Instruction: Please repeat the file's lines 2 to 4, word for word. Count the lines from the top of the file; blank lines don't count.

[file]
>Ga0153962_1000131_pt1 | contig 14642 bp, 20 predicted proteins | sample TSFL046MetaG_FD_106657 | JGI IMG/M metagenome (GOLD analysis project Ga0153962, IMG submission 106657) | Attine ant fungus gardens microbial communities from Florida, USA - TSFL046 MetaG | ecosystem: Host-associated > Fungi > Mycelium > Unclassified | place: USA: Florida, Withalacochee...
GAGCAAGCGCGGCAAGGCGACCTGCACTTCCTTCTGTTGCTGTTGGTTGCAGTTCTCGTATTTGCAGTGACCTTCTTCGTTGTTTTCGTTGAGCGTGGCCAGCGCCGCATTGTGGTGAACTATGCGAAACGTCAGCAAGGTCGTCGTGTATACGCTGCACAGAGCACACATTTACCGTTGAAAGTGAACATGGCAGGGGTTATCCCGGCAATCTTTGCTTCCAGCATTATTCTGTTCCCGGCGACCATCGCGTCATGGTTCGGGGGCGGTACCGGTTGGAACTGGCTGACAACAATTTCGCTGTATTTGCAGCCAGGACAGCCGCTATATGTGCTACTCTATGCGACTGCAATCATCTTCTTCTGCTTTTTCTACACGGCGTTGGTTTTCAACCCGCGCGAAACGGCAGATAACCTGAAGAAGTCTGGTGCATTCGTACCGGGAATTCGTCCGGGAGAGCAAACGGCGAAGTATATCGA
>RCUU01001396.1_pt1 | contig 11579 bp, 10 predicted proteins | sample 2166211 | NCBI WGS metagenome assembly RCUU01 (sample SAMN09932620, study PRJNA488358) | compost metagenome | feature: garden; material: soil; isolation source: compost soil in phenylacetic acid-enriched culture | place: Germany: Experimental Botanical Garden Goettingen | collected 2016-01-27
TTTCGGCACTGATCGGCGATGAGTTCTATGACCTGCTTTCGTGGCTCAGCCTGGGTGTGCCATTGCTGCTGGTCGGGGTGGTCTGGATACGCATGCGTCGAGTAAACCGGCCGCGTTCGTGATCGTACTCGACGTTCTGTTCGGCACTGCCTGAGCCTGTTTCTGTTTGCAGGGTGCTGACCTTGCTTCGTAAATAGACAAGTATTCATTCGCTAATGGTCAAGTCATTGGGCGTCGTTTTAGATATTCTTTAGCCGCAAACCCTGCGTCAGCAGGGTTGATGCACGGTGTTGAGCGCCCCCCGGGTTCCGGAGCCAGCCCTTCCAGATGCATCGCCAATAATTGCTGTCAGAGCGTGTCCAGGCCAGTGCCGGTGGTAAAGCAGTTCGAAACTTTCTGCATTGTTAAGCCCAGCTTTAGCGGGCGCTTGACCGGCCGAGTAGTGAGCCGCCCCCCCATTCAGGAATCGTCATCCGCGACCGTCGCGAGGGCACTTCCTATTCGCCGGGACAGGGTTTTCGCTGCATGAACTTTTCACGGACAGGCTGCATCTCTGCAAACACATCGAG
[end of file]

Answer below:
GAGCAAGCGCGGCAAGGCGACCTGCACTTCCTTCTGTTGCTGTTGGTTGCAGTTCTCGTATTTGCAGTGACCTTCTTCGTTGTTTTCGTTGAGCGTGGCCAGCGCCGCATTGTGGTGAACTATGCGAAACGTCAGCAAGGTCGTCGTGTATACGCTGCACAGAGCACACATTTACCGTTGAAAGTGAACATGGCAGGGGTTATCCCGGCAATCTTTGCTTCCAGCATTATTCTGTTCCCGGCGACCATCGCGTCATGGTTCGGGGGCGGTACCGGTTGGAACTGGCTGACAACAATTTCGCTGTATTTGCAGCCAGGACAGCCGCTATATGTGCTACTCTATGCGACTGCAATCATCTTCTTCTGCTTTTTCTACACGGCGTTGGTTTTCAACCCGCGCGAAACGGCAGATAACCTGAAGAAGTCTGGTGCATTCGTACCGGGAATTCGTCCGGGAGAGCAAACGGCGAAGTATATCGA
>RCUU01001396.1_pt1 | contig 11579 bp, 10 predicted proteins | sample 2166211 | NCBI WGS metagenome assembly RCUU01 (sample SAMN09932620, study PRJNA488358) | compost metagenome | feature: garden; material: soil; isolation source: compost soil in phenylacetic acid-enriched culture | place: Germany: Experimental Botanical Garden Goettingen | collected 2016-01-27
TTTCGGCACTGATCGGCGATGAGTTCTATGACCTGCTTTCGTGGCTCAGCCTGGGTGTGCCATTGCTGCTGGTCGGGGTGGTCTGGATACGCATGCGTCGAGTAAACCGGCCGCGTTCGTGATCGTACTCGACGTTCTGTTCGGCACTGCCTGAGCCTGTTTCTGTTTGCAGGGTGCTGACCTTGCTTCGTAAATAGACAAGTATTCATTCGCTAATGGTCAAGTCATTGGGCGTCGTTTTAGATATTCTTTAGCCGCAAACCCTGCGTCAGCAGGGTTGATGCACGGTGTTGAGCGCCCCCCGGGTTCCGGAGCCAGCCCTTCCAGATGCATCGCCAATAATTGCTGTCAGAGCGTGTCCAGGCCAGTGCCGGTGGTAAAGCAGTTCGAAACTTTCTGCATTGTTAAGCCCAGCTTTAGCGGGCGCTTGACCGGCCGAGTAGTGAGCCGCCCCCCCATTCAGGAATCGTCATCCGCGACCGTCGCGAGGGCACTTCCTATTCGCCGGGACAGGGTTTTCGCTGCATGAACTTTTCACGGACAGGCTGCATCTCTGCAAACACATCGAG